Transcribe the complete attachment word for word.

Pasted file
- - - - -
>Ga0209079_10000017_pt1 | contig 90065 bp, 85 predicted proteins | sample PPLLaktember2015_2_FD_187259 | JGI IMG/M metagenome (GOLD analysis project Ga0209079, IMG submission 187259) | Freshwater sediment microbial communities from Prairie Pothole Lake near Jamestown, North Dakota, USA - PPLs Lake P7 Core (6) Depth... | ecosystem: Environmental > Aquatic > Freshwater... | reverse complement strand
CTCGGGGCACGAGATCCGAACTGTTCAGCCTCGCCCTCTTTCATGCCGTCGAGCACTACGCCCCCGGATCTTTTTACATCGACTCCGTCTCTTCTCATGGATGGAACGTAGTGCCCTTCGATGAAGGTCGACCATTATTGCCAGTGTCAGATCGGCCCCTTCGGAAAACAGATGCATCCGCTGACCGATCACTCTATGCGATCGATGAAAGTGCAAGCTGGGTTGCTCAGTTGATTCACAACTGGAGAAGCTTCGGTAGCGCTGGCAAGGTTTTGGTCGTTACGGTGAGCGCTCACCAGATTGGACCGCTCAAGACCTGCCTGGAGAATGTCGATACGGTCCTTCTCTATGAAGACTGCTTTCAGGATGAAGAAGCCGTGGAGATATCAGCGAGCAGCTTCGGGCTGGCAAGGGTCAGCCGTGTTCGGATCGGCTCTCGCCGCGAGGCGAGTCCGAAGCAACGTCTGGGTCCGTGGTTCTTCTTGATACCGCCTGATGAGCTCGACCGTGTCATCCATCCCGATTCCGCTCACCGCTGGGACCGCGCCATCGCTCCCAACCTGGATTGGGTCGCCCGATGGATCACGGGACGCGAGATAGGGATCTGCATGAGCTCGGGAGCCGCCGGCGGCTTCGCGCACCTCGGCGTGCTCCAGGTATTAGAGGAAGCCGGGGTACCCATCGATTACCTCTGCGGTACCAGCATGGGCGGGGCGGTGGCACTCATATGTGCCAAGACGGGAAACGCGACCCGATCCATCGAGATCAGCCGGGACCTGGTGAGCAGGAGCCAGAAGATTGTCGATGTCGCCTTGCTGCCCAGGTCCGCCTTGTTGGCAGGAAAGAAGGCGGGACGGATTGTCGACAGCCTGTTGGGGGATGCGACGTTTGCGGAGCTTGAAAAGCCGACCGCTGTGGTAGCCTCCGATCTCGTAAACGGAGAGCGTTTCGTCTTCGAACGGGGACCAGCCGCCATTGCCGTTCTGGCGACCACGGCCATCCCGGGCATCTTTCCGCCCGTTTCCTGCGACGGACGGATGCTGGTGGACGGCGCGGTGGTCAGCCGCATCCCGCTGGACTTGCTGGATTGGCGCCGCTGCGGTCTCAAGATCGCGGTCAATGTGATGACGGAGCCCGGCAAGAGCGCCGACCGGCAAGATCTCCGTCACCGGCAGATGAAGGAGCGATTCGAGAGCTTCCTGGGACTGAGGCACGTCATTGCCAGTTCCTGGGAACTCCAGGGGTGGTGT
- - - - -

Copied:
>Ga0209079_10000017_pt1 | contig 90065 bp, 85 predicted proteins | sample PPLLaktember2015_2_FD_187259 | JGI IMG/M metagenome (GOLD analysis project Ga0209079, IMG submission 187259) | Freshwater sediment microbial communities from Prairie Pothole Lake near Jamestown, North Dakota, USA - PPLs Lake P7 Core (6) Depth... | ecosystem: Environmental > Aquatic > Freshwater... | reverse complement strand
CTCGGGGCACGAGATCCGAACTGTTCAGCCTCGCCCTCTTTCATGCCGTCGAGCACTACGCCCCCGGATCTTTTTACATCGACTCCGTCTCTTCTCATGGATGGAACGTAGTGCCCTTCGATGAAGGTCGACCATTATTGCCAGTGTCAGATCGGCCCCTTCGGAAAACAGATGCATCCGCTGACCGATCACTCTATGCGATCGATGAAAGTGCAAGCTGGGTTGCTCAGTTGATTCACAACTGGAGAAGCTTCGGTAGCGCTGGCAAGGTTTTGGTCGTTACGGTGAGCGCTCACCAGATTGGACCGCTCAAGACCTGCCTGGAGAATGTCGATACGGTCCTTCTCTATGAAGACTGCTTTCAGGATGAAGAAGCCGTGGAGATATCAGCGAGCAGCTTCGGGCTGGCAAGGGTCAGCCGTGTTCGGATCGGCTCTCGCCGCGAGGCGAGTCCGAAGCAACGTCTGGGTCCGTGGTTCTTCTTGATACCGCCTGATGAGCTCGACCGTGTCATCCATCCCGATTCCGCTCACCGCTGGGACCGCGCCATCGCTCCCAACCTGGATTGGGTCGCCCGATGGATCACGGGACGCGAGATAGGGATCTGCATGAGCTCGGGAGCCGCCGGCGGCTTCGCGCACCTCGGCGTGCTCCAGGTATTAGAGGAAGCCGGGGTACCCATCGATTACCTCTGCGGTACCAGCATGGGCGGGGCGGTGGCACTCATATGTGCCAAGACGGGAAACGCGACCCGATCCATCGAGATCAGCCGGGACCTGGTGAGCAGGAGCCAGAAGATTGTCGATGTCGCCTTGCTGCCCAGGTCCGCCTTGTTGGCAGGAAAGAAGGCGGGACGGATTGTCGACAGCCTGTTGGGGGATGCGACGTTTGCGGAGCTTGAAAAGCCGACCGCTGTGGTAGCCTCCGATCTCGTAAACGGAGAGCGTTTCGTCTTCGAACGGGGACCAGCCGCCATTGCCGTTCTGGCGACCACGGCCATCCCGGGCATCTTTCCGCCCGTTTCCTGCGACGGACGGATGCTGGTGGACGGCGCGGTGGTCAGCCGCATCCCGCTGGACTTGCTGGATTGGCGCCGCTGCGGTCTCAAGATCGCGGTCAATGTGATGACGGAGCCCGGCAAGAGCGCCGACCGGCAAGATCTCCGTCACCGGCAGATGAAGGAGCGATTCGAGAGCTTCCTGGGACTGAGGCACGTCATTGCCAGTTCCTGGGAACTCCAGGGGTGGTGT